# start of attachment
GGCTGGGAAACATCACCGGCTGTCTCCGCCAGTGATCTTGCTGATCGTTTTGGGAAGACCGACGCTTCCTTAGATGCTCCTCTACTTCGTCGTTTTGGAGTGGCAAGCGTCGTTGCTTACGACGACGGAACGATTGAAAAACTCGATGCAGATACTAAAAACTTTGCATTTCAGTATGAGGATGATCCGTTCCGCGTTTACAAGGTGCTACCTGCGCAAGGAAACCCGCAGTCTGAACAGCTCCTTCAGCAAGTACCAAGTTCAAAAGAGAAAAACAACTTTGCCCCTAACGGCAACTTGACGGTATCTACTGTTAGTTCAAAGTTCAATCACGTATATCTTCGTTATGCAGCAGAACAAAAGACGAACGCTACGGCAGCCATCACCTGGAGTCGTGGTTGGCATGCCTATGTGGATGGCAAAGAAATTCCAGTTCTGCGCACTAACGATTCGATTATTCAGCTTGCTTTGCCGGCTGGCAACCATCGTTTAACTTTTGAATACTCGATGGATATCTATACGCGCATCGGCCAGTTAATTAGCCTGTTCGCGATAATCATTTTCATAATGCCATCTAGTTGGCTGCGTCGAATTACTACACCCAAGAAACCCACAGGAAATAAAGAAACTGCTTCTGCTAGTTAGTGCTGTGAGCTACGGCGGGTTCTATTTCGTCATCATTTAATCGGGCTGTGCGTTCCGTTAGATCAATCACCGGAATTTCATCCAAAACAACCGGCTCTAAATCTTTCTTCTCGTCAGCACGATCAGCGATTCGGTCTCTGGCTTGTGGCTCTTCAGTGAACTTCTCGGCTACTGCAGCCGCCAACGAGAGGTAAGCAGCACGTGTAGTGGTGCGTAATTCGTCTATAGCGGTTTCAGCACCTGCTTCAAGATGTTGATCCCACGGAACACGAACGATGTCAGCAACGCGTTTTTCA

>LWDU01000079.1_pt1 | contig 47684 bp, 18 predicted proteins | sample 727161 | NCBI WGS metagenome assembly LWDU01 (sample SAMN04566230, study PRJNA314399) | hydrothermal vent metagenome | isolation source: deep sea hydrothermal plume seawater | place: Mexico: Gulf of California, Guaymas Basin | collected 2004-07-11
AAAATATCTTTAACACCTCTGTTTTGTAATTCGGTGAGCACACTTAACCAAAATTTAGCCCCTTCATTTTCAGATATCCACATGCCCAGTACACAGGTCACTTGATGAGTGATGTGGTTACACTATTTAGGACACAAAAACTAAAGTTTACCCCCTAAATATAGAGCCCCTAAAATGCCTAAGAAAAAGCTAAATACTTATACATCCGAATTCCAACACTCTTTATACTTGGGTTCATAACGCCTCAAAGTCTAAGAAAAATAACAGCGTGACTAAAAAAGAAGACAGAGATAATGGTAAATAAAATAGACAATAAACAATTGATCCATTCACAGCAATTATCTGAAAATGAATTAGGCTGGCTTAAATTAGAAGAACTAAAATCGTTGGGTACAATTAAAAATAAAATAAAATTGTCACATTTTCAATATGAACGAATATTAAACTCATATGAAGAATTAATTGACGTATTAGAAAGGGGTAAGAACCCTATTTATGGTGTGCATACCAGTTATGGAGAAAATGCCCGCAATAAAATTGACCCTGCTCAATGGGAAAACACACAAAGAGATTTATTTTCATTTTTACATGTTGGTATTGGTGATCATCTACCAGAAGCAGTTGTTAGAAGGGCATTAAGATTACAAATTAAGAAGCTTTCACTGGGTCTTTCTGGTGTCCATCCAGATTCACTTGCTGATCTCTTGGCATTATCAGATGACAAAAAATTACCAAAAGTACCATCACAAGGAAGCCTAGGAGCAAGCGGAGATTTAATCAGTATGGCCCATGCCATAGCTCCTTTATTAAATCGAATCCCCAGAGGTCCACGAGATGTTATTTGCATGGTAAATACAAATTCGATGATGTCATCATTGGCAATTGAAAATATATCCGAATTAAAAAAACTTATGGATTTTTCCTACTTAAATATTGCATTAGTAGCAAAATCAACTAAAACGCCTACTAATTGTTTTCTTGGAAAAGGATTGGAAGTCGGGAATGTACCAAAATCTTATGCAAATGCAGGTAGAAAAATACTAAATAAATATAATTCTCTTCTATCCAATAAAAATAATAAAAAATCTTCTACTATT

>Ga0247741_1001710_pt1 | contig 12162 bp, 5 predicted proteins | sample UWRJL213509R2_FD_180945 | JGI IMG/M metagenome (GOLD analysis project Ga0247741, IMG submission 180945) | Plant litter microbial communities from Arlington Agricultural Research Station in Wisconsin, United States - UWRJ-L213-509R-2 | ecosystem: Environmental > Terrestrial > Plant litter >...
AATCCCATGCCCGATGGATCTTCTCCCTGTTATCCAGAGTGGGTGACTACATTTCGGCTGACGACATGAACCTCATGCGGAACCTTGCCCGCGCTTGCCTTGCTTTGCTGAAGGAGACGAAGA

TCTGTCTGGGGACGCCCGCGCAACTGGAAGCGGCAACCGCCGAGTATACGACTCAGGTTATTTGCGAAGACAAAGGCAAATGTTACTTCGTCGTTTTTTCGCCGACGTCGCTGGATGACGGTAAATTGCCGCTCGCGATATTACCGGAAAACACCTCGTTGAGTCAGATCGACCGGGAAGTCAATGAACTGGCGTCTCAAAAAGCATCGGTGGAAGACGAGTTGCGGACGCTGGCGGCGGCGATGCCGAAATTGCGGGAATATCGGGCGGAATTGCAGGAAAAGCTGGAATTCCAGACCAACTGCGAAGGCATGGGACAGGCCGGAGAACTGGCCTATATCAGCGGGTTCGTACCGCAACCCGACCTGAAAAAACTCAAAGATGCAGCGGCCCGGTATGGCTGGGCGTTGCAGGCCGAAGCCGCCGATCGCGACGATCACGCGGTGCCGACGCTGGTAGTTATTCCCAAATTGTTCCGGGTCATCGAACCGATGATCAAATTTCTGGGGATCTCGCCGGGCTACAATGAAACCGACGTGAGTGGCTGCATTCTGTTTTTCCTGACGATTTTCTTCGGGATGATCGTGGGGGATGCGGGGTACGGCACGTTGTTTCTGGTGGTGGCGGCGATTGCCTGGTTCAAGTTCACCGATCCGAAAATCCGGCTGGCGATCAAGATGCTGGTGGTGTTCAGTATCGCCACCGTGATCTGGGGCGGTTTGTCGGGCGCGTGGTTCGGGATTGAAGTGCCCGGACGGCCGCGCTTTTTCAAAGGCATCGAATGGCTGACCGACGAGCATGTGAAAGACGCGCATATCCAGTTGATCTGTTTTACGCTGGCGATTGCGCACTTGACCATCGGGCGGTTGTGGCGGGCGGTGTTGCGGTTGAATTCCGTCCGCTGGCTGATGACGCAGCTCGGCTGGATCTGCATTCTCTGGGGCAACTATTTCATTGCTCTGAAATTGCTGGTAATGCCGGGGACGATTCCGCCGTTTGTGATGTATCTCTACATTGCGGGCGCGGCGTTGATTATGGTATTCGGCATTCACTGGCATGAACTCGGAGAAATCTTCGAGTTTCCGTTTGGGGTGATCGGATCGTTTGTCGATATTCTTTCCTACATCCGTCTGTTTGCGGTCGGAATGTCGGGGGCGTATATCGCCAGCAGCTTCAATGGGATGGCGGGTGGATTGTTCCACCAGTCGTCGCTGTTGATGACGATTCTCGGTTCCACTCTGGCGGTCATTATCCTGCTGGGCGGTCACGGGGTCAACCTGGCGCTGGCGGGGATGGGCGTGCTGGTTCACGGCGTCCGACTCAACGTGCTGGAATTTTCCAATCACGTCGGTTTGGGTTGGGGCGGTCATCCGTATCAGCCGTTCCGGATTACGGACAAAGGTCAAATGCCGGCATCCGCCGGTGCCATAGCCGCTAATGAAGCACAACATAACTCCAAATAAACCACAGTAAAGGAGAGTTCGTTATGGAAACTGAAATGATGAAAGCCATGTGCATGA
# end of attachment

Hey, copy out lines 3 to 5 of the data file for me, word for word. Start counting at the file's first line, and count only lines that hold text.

AAAATATCTTTAACACCTCTGTTTTGTAATTCGGTGAGCACACTTAACCAAAATTTAGCCCCTTCATTTTCAGATATCCACATGCCCAGTACACAGGTCACTTGATGAGTGATGTGGTTACACTATTTAGGACACAAAAACTAAAGTTTACCCCCTAAATATAGAGCCCCTAAAATGCCTAAGAAAAAGCTAAATACTTATACATCCGAATTCCAACACTCTTTATACTTGGGTTCATAACGCCTCAAAGTCTAAGAAAAATAACAGCGTGACTAAAAAAGAAGACAGAGATAATGGTAAATAAAATAGACAATAAACAATTGATCCATTCACAGCAATTATCTGAAAATGAATTAGGCTGGCTTAAATTAGAAGAACTAAAATCGTTGGGTACAATTAAAAATAAAATAAAATTGTCACATTTTCAATATGAACGAATATTAAACTCATATGAAGAATTAATTGACGTATTAGAAAGGGGTAAGAACCCTATTTATGGTGTGCATACCAGTTATGGAGAAAATGCCCGCAATAAAATTGACCCTGCTCAATGGGAAAACACACAAAGAGATTTATTTTCATTTTTACATGTTGGTATTGGTGATCATCTACCAGAAGCAGTTGTTAGAAGGGCATTAAGATTACAAATTAAGAAGCTTTCACTGGGTCTTTCTGGTGTCCATCCAGATTCACTTGCTGATCTCTTGGCATTATCAGATGACAAAAAATTACCAAAAGTACCATCACAAGGAAGCCTAGGAGCAAGCGGAGATTTAATCAGTATGGCCCATGCCATAGCTCCTTTATTAAATCGAATCCCCAGAGGTCCACGAGATGTTATTTGCATGGTAAATACAAATTCGATGATGTCATCATTGGCAATTGAAAATATATCCGAATTAAAAAAACTTATGGATTTTTCCTACTTAAATATTGCATTAGTAGCAAAATCAACTAAAACGCCTACTAATTGTTTTCTTGGAAAAGGATTGGAAGTCGGGAATGTACCAAAATCTTATGCAAATGCAGGTAGAAAAATACTAAATAAATATAATTCTCTTCTATCCAATAAAAATAATAAAAAATCTTCTACTATT

>Ga0247741_1001710_pt1 | contig 12162 bp, 5 predicted proteins | sample UWRJL213509R2_FD_180945 | JGI IMG/M metagenome (GOLD analysis project Ga0247741, IMG submission 180945) | Plant litter microbial communities from Arlington Agricultural Research Station in Wisconsin, United States - UWRJ-L213-509R-2 | ecosystem: Environmental > Terrestrial > Plant litter >...
AATCCCATGCCCGATGGATCTTCTCCCTGTTATCCAGAGTGGGTGACTACATTTCGGCTGACGACATGAACCTCATGCGGAACCTTGCCCGCGCTTGCCTTGCTTTGCTGAAGGAGACGAAGA